In contrast, in the new study, the researchers were monitoring this binary system by looking for wobbles in the orbits of the stars. This "radial velocity" method can detect the gravitational tug of planets. The gravity of a planet is related to its mass, so this wobbling can help reveal how much a planet weighs.

BEBOP-1c is the first circumbinary planet detected with the radial velocity technique alone, study co-author Amaury Triaud, an astrophysicist at the University of Birmingham in England, told Its discovery would have come earlier — COVID led to temporary closures of the observatories that helped detect BEBOP-1c, delaying these findings for a year.

"Until now, circumbinary planets have been discovered in transit by the Kepler and TESS space telescopes, which cost hundreds of millions of dollars," Standing said. This new discovery is powerful because it shows "you don't need expensive space telescopes to detect these planets." Instead, they can also be discovered using the radial-velocity technique "from ground-based telescopes with careful planning and target selection."

Detecting circumbinary planets with the radial velocity technique is difficult. The light from both stars can make it challenging to collect precise data on their motions to confirm the presence of circumbinary worlds, Standing explained.

"BEBOP gets around this problem by choosing binary stars where the secondary star is far smaller and dimmer than the primary star. This means that the secondary star isn't seen by our telescopes and so the two signals don't interfere," Standing said. "These types of binary star systems are rarer than ones where the two stars are of similar size, but with recent advancements in data analysis techniques, BEBOP will expand its search to planets around these equal-size binaries in the near future."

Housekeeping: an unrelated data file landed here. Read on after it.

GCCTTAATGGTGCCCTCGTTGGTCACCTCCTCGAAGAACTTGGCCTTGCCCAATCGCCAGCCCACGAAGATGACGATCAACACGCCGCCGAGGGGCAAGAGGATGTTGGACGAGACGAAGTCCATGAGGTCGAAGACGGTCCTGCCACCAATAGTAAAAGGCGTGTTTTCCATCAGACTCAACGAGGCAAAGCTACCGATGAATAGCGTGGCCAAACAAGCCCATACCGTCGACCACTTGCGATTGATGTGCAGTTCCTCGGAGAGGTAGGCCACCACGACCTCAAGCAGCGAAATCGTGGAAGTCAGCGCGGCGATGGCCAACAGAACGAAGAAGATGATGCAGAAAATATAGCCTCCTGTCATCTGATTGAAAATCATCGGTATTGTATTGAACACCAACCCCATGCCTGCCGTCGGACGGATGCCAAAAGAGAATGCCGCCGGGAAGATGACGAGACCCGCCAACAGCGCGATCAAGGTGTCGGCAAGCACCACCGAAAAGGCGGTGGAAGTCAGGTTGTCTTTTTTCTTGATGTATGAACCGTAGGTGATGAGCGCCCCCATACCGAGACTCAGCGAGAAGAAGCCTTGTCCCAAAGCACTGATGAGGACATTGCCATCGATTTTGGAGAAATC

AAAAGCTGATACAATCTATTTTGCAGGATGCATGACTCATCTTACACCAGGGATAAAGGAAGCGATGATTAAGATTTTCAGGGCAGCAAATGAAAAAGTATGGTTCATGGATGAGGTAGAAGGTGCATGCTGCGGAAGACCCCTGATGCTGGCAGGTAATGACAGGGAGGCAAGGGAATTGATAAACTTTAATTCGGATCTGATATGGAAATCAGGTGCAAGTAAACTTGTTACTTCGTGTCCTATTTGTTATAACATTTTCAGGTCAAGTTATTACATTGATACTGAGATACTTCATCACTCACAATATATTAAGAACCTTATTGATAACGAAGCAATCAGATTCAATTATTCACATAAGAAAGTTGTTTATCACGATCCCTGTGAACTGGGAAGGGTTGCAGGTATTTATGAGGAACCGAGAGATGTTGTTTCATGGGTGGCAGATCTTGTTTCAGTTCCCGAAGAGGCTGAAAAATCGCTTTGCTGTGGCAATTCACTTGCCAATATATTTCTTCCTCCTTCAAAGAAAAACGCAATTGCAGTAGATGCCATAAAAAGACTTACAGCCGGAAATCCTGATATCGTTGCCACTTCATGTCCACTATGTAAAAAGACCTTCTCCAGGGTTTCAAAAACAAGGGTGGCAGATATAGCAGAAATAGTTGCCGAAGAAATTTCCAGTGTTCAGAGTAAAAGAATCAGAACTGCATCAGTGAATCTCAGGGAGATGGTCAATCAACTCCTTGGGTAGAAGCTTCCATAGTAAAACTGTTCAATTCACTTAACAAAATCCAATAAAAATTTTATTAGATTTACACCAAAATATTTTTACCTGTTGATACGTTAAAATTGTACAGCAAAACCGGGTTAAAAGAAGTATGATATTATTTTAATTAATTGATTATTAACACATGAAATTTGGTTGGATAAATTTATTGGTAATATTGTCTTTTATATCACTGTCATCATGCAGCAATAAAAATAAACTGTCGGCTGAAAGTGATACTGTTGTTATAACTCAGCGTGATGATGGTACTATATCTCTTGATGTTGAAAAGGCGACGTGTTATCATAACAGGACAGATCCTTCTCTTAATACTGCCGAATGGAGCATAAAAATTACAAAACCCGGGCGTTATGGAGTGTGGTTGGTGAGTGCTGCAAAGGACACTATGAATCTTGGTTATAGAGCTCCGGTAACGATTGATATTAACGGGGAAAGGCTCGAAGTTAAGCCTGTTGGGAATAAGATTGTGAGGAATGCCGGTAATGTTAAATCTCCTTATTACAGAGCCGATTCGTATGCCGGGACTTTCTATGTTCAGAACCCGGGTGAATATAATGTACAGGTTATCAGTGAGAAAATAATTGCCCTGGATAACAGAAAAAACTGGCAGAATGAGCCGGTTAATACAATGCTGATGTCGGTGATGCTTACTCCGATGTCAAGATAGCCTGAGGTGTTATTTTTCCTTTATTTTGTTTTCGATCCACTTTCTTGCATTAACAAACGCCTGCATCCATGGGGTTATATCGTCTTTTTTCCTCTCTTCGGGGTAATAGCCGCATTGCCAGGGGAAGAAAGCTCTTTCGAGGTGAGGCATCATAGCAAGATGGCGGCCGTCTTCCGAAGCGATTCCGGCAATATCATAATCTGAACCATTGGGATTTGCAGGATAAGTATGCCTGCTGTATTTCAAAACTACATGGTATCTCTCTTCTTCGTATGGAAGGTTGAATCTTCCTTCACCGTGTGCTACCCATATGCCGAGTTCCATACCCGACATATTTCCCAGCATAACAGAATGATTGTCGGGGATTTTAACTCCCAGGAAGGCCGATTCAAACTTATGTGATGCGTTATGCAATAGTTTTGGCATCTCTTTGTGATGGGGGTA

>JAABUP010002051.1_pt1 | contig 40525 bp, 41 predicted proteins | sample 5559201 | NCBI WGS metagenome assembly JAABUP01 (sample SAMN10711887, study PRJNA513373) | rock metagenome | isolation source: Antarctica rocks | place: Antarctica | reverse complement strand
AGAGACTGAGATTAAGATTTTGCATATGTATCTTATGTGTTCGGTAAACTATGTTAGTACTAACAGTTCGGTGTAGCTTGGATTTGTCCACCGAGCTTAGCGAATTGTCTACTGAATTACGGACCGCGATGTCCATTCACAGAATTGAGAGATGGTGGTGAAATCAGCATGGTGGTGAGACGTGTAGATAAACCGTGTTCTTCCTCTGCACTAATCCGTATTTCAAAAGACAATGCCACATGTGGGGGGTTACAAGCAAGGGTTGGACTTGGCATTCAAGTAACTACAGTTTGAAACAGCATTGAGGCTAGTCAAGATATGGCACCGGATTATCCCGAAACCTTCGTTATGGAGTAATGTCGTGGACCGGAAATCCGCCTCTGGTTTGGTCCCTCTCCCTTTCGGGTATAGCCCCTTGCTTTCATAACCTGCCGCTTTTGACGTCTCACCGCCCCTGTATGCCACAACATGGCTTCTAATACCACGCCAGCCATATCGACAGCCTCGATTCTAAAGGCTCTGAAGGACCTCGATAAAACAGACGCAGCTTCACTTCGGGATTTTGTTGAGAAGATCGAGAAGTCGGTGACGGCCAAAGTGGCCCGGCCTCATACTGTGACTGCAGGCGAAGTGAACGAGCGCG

So far only two worlds are known in the TOI-1338/BEBOP-1 circumbinary system. However, more might be identified in the future, the scientists noted. Future research can also help confirm BEBOP-1c's size and TOI-1338b's mass.

"We have an ongoing survey with telescopes in France and Chile to find more circumbinary planets and measure their properties more accurately," Triaud said. "For instance, how often do they happen; are they the same or less or more massive than planets orbiting single stars; and so on."

Another important step "would be to measure the atmospheric chemistry of circumbinary planets and compare them to planets orbiting single stars," Triaud said. "Telescopes like the James Webb Space Telescope are uniquely suited for it and these type of investigations would provide very novel evidence about planet formation."

The scientists detailed their findings June 12 in the journal Nature Astronomy. 

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Charles Q. Choi
Contributing Writer

Charles Q. Choi is a contributing writer for and Live Science. He covers all things human origins and astronomy as well as physics, animals and general science topics. Charles has a Master of Arts degree from the University of Missouri-Columbia, School of Journalism and a Bachelor of Arts degree from the University of South Florida. Charles has visited every continent on Earth, drinking rancid yak butter tea in Lhasa, snorkeling with sea lions in the Galapagos and even climbing an iceberg in Antarctica. Visit him at